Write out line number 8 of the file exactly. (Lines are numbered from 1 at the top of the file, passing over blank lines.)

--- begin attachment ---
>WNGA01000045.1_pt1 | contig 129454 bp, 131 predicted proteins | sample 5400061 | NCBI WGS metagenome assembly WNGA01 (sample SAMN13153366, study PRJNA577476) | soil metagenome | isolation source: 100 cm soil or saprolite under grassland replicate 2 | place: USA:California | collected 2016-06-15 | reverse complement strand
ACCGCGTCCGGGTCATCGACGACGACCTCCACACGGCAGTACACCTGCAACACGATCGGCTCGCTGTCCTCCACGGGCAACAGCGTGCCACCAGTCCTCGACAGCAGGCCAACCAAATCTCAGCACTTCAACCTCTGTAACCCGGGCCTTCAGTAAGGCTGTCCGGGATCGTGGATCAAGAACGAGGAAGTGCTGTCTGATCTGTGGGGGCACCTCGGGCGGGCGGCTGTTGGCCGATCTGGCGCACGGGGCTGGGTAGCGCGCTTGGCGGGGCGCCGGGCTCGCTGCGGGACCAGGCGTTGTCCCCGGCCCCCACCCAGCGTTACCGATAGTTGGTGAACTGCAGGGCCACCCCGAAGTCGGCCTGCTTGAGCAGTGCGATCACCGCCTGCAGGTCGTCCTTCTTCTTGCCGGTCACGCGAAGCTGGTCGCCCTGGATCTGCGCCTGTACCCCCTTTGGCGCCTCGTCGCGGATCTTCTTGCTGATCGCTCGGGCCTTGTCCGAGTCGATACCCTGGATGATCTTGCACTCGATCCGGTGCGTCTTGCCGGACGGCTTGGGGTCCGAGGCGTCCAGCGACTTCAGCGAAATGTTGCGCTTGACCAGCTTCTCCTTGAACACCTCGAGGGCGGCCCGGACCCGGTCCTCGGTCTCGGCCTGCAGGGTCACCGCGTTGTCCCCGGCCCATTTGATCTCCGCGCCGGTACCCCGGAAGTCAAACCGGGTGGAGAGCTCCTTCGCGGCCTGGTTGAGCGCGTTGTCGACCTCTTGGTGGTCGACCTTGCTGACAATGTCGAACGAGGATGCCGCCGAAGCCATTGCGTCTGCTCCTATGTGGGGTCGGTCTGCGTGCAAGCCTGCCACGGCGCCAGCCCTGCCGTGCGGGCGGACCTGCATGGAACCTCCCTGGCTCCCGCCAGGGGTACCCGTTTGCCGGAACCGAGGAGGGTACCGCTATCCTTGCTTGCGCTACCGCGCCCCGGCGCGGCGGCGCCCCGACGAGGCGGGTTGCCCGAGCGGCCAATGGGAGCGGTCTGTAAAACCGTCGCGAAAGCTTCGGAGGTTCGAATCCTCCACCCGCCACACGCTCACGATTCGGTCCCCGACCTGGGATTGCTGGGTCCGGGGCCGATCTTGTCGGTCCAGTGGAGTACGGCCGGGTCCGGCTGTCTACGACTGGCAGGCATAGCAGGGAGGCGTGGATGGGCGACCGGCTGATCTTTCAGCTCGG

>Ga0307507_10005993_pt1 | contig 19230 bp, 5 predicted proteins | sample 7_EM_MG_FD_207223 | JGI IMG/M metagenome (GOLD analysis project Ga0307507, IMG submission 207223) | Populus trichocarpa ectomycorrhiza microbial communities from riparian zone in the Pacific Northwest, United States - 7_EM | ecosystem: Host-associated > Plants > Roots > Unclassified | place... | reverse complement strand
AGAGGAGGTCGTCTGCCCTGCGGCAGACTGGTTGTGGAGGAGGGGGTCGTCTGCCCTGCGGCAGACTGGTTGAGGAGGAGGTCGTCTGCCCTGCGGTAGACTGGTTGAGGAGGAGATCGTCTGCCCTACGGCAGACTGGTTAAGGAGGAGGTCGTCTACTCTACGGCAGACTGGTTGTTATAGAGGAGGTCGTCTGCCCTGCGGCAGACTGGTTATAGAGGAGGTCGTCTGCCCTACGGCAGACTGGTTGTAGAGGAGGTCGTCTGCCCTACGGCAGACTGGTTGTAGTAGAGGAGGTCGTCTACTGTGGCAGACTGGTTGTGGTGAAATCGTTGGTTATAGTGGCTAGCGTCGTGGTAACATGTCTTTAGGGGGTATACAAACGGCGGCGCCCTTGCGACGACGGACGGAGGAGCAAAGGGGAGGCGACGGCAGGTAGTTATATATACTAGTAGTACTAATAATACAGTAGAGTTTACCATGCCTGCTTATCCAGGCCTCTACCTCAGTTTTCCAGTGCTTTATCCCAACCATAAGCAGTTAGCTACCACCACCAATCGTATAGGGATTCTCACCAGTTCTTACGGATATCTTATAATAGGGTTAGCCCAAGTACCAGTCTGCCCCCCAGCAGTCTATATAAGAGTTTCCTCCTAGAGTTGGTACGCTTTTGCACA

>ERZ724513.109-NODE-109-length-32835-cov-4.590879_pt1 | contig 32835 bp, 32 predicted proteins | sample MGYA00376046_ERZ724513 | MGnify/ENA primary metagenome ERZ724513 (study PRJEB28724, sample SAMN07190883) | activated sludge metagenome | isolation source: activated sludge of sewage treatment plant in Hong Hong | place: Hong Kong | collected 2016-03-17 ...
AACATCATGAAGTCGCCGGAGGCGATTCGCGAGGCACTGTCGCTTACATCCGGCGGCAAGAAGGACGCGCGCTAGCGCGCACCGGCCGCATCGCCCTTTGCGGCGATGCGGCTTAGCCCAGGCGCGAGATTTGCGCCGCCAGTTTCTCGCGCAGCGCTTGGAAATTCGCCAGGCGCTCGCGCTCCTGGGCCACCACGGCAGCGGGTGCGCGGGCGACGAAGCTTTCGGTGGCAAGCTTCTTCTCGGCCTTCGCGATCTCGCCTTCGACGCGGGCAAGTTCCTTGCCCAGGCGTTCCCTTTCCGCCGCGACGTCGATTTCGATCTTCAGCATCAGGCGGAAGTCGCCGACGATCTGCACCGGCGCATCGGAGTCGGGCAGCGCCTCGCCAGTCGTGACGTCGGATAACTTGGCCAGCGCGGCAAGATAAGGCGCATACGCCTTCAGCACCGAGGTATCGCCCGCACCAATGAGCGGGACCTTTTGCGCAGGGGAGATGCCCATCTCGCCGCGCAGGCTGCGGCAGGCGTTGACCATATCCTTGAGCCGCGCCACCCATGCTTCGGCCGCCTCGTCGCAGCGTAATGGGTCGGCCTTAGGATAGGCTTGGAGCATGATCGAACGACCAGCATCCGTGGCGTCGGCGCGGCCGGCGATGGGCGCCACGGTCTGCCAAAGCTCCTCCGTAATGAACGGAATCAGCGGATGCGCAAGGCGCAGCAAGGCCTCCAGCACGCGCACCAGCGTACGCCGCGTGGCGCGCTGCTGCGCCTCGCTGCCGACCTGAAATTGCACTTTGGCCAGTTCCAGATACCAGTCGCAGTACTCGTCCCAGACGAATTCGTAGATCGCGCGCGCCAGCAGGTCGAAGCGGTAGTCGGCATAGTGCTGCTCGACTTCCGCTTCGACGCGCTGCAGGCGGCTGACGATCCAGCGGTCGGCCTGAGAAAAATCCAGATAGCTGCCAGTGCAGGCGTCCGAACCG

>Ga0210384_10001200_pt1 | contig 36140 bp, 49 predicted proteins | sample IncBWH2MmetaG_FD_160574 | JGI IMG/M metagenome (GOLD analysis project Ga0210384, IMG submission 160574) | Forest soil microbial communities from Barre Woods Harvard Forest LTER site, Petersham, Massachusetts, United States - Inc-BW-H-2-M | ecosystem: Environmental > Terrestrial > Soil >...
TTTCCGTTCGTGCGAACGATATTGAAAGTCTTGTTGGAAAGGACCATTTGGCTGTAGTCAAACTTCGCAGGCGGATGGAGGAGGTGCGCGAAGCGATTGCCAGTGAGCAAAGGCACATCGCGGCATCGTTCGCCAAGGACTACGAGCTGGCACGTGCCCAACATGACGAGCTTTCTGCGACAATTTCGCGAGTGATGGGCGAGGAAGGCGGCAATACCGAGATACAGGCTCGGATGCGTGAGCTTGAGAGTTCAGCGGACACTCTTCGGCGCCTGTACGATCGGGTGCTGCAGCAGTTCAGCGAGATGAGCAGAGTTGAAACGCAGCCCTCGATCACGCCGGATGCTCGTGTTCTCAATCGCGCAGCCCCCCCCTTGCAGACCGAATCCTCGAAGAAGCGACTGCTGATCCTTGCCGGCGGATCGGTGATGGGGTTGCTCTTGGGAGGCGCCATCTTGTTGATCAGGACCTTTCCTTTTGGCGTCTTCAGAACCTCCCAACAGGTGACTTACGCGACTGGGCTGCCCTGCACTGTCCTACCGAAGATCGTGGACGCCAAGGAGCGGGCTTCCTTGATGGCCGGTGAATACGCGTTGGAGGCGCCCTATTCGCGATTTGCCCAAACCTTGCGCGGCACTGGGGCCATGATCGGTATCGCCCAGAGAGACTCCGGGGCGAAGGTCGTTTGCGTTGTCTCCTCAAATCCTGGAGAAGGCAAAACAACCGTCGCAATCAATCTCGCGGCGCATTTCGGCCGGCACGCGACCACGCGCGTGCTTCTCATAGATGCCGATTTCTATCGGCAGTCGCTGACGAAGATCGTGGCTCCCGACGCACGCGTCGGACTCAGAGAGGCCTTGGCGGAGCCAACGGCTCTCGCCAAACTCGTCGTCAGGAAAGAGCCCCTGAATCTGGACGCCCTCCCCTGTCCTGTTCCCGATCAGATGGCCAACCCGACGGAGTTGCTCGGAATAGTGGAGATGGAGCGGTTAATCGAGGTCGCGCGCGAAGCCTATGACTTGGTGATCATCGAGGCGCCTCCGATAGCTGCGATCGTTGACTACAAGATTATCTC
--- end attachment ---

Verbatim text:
TTTCCGTTCGTGCGAACGATATTGAAAGTCTTGTTGGAAAGGACCATTTGGCTGTAGTCAAACTTCGCAGGCGGATGGAGGAGGTGCGCGAAGCGATTGCCAGTGAGCAAAGGCACATCGCGGCATCGTTCGCCAAGGACTACGAGCTGGCACGTGCCCAACATGACGAGCTTTCTGCGACAATTTCGCGAGTGATGGGCGAGGAAGGCGGCAATACCGAGATACAGGCTCGGATGCGTGAGCTTGAGAGTTCAGCGGACACTCTTCGGCGCCTGTACGATCGGGTGCTGCAGCAGTTCAGCGAGATGAGCAGAGTTGAAACGCAGCCCTCGATCACGCCGGATGCTCGTGTTCTCAATCGCGCAGCCCCCCCCTTGCAGACCGAATCCTCGAAGAAGCGACTGCTGATCCTTGCCGGCGGATCGGTGATGGGGTTGCTCTTGGGAGGCGCCATCTTGTTGATCAGGACCTTTCCTTTTGGCGTCTTCAGAACCTCCCAACAGGTGACTTACGCGACTGGGCTGCCCTGCACTGTCCTACCGAAGATCGTGGACGCCAAGGAGCGGGCTTCCTTGATGGCCGGTGAATACGCGTTGGAGGCGCCCTATTCGCGATTTGCCCAAACCTTGCGCGGCACTGGGGCCATGATCGGTATCGCCCAGAGAGACTCCGGGGCGAAGGTCGTTTGCGTTGTCTCCTCAAATCCTGGAGAAGGCAAAACAACCGTCGCAATCAATCTCGCGGCGCATTTCGGCCGGCACGCGACCACGCGCGTGCTTCTCATAGATGCCGATTTCTATCGGCAGTCGCTGACGAAGATCGTGGCTCCCGACGCACGCGTCGGACTCAGAGAGGCCTTGGCGGAGCCAACGGCTCTCGCCAAACTCGTCGTCAGGAAAGAGCCCCTGAATCTGGACGCCCTCCCCTGTCCTGTTCCCGATCAGATGGCCAACCCGACGGAGTTGCTCGGAATAGTGGAGATGGAGCGGTTAATCGAGGTCGCGCGCGAAGCCTATGACTTGGTGATCATCGAGGCGCCTCCGATAGCTGCGATCGTTGACTACAAGATTATCTC